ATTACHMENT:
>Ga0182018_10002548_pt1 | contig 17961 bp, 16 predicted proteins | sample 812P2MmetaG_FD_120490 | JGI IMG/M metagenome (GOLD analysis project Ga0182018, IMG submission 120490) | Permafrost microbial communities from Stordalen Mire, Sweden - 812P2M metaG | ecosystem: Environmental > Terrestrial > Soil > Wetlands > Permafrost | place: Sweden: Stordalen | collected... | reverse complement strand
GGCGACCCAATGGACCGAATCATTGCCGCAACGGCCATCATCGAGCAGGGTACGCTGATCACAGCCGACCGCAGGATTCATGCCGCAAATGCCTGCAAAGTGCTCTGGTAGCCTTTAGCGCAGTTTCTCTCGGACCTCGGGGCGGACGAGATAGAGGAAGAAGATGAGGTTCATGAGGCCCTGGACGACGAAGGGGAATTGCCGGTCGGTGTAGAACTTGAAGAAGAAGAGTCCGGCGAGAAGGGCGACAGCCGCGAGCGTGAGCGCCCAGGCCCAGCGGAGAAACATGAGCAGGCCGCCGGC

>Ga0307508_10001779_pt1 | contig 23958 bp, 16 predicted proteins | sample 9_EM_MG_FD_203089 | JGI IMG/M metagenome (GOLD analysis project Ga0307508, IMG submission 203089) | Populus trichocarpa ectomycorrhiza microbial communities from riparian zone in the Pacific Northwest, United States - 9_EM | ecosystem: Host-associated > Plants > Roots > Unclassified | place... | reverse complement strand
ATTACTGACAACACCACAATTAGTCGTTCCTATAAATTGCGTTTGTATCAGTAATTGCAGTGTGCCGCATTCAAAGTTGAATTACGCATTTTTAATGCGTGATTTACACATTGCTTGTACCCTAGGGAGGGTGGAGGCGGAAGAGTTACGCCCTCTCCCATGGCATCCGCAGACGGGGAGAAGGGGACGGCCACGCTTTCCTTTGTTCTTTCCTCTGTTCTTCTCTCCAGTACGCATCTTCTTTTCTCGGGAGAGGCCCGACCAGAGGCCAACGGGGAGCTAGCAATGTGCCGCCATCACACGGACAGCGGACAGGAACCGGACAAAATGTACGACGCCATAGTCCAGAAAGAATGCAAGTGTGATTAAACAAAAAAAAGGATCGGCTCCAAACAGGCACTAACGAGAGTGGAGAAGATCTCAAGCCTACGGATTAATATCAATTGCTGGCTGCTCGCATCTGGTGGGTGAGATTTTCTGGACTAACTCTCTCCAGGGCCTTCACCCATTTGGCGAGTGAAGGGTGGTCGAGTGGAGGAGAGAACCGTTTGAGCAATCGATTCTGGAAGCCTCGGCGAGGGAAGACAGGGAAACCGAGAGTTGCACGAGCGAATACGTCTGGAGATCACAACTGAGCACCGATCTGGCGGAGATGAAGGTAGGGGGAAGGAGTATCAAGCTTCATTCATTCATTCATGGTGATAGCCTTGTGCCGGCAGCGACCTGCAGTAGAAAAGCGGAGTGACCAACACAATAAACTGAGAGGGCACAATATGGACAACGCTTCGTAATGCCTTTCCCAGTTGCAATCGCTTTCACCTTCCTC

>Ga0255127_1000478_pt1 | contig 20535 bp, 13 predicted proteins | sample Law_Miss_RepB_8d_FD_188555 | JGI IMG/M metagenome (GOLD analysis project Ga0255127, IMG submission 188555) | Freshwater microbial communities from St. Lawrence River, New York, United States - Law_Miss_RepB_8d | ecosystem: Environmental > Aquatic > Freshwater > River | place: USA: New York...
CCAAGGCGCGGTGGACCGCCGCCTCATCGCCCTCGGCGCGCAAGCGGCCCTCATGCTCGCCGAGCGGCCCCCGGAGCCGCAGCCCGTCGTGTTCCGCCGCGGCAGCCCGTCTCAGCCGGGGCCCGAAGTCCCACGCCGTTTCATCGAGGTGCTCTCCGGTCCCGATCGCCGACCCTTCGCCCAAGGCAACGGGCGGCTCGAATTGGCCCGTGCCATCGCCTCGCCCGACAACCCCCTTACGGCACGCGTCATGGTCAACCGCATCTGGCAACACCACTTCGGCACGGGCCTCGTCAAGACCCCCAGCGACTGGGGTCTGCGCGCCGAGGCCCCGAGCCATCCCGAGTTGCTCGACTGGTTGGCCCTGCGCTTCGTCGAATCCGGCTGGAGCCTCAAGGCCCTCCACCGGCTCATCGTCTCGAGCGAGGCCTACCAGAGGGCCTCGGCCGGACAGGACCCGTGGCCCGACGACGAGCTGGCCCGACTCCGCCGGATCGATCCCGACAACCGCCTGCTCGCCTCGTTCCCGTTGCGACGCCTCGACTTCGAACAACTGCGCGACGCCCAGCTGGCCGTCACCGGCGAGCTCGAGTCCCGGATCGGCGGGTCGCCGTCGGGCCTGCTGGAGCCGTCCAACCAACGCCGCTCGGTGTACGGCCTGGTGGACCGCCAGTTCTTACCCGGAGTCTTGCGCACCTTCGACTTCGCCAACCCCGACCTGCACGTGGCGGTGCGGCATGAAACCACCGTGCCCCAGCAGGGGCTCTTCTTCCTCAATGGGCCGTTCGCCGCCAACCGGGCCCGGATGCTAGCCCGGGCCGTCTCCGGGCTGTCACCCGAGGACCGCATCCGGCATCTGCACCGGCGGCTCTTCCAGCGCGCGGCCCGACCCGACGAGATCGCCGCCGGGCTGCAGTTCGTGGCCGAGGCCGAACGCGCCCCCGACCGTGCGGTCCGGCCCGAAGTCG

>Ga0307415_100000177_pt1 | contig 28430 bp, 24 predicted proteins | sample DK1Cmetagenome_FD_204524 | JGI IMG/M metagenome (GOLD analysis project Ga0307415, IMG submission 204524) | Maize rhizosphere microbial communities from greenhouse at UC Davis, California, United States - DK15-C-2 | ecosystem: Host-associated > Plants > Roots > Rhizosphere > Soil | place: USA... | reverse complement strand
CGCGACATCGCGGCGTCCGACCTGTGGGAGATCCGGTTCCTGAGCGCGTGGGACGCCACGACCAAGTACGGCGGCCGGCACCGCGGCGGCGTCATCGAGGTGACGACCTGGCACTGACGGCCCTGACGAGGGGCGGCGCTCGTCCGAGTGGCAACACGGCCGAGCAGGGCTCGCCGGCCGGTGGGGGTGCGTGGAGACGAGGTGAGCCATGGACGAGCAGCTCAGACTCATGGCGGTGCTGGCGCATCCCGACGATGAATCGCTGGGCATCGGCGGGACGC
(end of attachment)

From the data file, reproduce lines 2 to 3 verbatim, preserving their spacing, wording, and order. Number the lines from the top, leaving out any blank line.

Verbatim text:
GGCGACCCAATGGACCGAATCATTGCCGCAACGGCCATCATCGAGCAGGGTACGCTGATCACAGCCGACCGCAGGATTCATGCCGCAAATGCCTGCAAAGTGCTCTGGTAGCCTTTAGCGCAGTTTCTCTCGGACCTCGGGGCGGACGAGATAGAGGAAGAAGATGAGGTTCATGAGGCCCTGGACGACGAAGGGGAATTGCCGGTCGGTGTAGAACTTGAAGAAGAAGAGTCCGGCGAGAAGGGCGACAGCCGCGAGCGTGAGCGCCCAGGCCCAGCGGAGAAACATGAGCAGGCCGCCGGC

>Ga0307508_10001779_pt1 | contig 23958 bp, 16 predicted proteins | sample 9_EM_MG_FD_203089 | JGI IMG/M metagenome (GOLD analysis project Ga0307508, IMG submission 203089) | Populus trichocarpa ectomycorrhiza microbial communities from riparian zone in the Pacific Northwest, United States - 9_EM | ecosystem: Host-associated > Plants > Roots > Unclassified | place... | reverse complement strand